Open access papers are cited more frequently than subscription-based articles, according to a study published this week in PLoS Biology, an open access journal. However, these findings alone may not persuade more authors to consider open access publishing, experts said.This report "tends to confirm what many people suspected would be the case," said Kenneth R. Fulton, executive director of the National Academy of Science and publisher of Proceedings of the National Academy of Science. But how widely applicable these findings are, and whether they will induce authors to consider open access publishing is unknown, he added. For instance, a survey released last week by the Publishing Research Consortium suggests that access to articles is not a major problem for researchers. Specifically, the survey found that scientists ranked greater access to the literature 12th out of 16 on a list of possible ways to improve research productivity.Previous research...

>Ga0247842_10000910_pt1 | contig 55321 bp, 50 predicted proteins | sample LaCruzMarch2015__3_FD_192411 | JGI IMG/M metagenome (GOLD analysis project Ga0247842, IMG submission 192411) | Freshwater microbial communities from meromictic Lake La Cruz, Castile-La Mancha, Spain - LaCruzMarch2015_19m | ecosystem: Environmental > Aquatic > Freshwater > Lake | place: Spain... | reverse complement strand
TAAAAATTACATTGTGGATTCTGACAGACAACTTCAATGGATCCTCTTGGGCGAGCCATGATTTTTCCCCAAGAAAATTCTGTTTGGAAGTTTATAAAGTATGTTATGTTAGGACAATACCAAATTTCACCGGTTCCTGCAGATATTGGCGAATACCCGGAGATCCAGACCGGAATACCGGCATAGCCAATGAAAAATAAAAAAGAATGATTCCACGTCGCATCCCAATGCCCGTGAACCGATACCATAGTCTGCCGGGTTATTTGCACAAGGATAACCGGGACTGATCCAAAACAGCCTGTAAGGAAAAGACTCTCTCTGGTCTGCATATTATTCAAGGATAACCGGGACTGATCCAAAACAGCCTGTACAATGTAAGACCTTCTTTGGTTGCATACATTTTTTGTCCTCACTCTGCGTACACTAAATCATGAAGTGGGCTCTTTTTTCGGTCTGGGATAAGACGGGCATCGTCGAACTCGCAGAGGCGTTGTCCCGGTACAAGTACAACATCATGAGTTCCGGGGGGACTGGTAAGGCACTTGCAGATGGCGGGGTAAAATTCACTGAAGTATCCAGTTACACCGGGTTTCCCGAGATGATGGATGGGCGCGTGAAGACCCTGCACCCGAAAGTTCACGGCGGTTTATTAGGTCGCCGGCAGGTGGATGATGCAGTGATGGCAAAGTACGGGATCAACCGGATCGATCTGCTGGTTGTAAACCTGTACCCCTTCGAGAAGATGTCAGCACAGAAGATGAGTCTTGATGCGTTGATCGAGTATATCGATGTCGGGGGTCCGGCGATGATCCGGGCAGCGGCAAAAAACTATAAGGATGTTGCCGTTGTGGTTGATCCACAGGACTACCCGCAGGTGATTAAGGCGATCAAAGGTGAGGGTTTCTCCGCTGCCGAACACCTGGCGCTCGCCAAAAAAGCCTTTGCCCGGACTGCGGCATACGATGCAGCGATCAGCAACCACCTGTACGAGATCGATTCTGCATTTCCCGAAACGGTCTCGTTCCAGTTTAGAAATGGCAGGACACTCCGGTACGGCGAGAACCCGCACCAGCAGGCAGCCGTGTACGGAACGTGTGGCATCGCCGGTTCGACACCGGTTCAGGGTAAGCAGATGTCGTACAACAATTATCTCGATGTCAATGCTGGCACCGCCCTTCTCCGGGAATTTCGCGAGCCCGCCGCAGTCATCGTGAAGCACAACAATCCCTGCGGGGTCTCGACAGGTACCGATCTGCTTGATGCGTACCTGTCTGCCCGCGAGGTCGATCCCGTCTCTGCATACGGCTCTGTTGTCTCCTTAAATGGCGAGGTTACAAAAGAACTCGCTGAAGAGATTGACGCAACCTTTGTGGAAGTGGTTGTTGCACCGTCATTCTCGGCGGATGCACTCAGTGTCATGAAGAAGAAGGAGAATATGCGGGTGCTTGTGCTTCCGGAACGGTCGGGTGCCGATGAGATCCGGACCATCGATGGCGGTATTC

PNASGunther EysenbachJournal of Medical Internet Research, PNAS non-open access paperPNAS Nature Publishing GroupThe ScientistNature always considering our optionsPNASThe Scientist latest firstname.lastname@example.orgThe Scientisthttp://www.the-scientist.com/news/20051011/02/PLoS Biologyhttp://www.plosbiology.orghttp://www.pnas.orgPublishing Research Consortiumhttp://www.publishingresearch.org.uk/prcweb/PRCWeb.nsf/0/3DF67165EB1FCA078025716B0048ADB8!opendocumenthttp://opcit.eprints.org/oacitation-biblio.htmlhttp://yi.com/home/EysenbachGunther/http://www.jmir.orgPNASPM_ID 15331778http://www.nature.com/index.htmlThe Scientisthttp://www.the-scientist.com/news/display/23426/Journal of Medical Internet Researchhttp://www.jmir.org/2006/2/e8/
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